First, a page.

I congratulate my hon. Friend Mr Love on obtaining this debate. It is absolutely the right time for the House to be discussing the issue in greater depth than we have been able to do so far. The humanitarian situation in Syria is clearly of enormous international concern, and is frankly nothing short of outrageous, which is an overused word.
My hon. Friend and I met a young boy in hospital in the north of Lebanon, who had been severely injured by what was probably a nail bomb used by the Syrian authorities, perhaps the armed forces, to make war on children, in this case on a child of four or five. The Syrians’ medical skills saved his leg, and that is a great triumph, but it belies the fact that many other children have been killed in the conflict. The plight of refugees in Lebanon is genuinely pitiful. My hon. Friend made the important point that the Lebanese Government do not accord refugees any form of proper status under international law, so they are outwith what international law dictates they should do. I again ask the Minister whether it is possible to exert pressure on the Lebanese authorities to reconsider the matter, because that would make a material difference to the way in which refugees can be treated in Lebanon.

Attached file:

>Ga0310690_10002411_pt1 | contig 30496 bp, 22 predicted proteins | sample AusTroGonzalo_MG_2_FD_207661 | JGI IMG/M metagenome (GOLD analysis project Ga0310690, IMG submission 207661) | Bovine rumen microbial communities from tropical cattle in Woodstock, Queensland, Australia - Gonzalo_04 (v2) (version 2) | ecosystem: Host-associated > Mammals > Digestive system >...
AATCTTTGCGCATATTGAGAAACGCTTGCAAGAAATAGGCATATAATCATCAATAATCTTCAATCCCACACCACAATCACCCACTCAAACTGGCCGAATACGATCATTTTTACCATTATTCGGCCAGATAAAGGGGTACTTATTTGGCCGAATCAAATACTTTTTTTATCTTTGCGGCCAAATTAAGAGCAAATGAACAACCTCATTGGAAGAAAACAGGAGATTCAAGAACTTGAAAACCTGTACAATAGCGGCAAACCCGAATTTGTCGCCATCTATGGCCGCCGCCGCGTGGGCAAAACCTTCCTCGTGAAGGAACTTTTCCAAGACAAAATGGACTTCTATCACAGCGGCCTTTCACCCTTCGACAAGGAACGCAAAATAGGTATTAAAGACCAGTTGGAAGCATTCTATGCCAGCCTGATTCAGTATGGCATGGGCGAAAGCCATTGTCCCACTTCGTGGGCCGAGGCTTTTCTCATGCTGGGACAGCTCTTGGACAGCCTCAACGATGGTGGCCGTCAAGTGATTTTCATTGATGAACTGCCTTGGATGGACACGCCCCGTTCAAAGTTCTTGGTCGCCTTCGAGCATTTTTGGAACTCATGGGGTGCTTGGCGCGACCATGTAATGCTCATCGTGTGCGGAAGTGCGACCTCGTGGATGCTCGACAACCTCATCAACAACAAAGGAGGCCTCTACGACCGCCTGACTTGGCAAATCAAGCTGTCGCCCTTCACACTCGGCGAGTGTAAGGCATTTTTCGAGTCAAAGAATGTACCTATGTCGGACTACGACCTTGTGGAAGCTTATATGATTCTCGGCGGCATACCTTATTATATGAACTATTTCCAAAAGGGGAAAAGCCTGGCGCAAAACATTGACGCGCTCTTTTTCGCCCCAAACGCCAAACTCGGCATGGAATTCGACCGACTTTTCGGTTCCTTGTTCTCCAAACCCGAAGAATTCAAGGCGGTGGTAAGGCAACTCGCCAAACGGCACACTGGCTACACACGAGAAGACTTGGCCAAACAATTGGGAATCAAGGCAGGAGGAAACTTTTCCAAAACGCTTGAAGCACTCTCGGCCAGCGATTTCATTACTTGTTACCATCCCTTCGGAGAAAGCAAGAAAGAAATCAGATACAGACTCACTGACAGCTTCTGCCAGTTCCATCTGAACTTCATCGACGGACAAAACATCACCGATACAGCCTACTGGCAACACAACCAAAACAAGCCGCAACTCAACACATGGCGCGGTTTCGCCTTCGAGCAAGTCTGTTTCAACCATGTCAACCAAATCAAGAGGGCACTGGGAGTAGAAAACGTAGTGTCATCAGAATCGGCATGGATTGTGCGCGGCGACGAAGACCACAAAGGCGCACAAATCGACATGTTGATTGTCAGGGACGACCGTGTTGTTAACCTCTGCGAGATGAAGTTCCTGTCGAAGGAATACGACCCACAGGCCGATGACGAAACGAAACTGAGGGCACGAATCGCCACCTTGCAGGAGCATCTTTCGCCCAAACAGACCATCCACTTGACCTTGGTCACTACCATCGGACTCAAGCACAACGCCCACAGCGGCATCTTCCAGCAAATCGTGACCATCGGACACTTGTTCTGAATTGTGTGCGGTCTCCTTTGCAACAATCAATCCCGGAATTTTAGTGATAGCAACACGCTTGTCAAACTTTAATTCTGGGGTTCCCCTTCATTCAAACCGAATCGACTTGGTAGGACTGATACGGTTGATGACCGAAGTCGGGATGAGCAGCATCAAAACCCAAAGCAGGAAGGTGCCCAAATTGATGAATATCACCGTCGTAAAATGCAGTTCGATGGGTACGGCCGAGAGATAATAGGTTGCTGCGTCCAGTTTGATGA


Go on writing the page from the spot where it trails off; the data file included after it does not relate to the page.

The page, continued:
As my hon. Friend said, many refugees in Lebanon are housed with family and friends, but sometimes with total strangers. We saw families with many children packed into small rooms, sometimes without fathers, and often without proper access to financial support. Their plight is difficult, because many refugees are not registered with the UNHCR. Of the 15,000 or 16,000 refugees in Lebanon, perhaps only half are registered with the UNHCR, and depend on assistance from groups such as Save the Children, or perhaps friends and relatives, but the problem of what aid is available to the UNHCR and its assessment of need is a real one. I hope that the Minister can throw some light on what the international community is doing in that context.
The other issue that I want to put on the record is the need to recognise that what is taking place in Syria is enormously important in its own right, but may also have a hugely destabilising effect on Lebanon, a country that has known massive destabilisation for many years. Frankly, the region cannot afford to have Lebanon plunged again into crisis, because that would have an impact not only on Lebanon, but on its neighbours, including Israel, and the capacity for a resolution of the Israeli-Palestinian conflict, and so on. The issues are much more than those that apply to a country that in recent times has received relatively little attention in our media.
The humanitarian crisis and political destabilisation are extremely toxic, and I hope that the Minister can provide some assurance that at international level the situation in Lebanon is at least part of the consideration as we rightly debate internationally how to push Syria towards a better future, how to get rid of the vile Assad regime in Damascus, and how to move the whole region to a better place.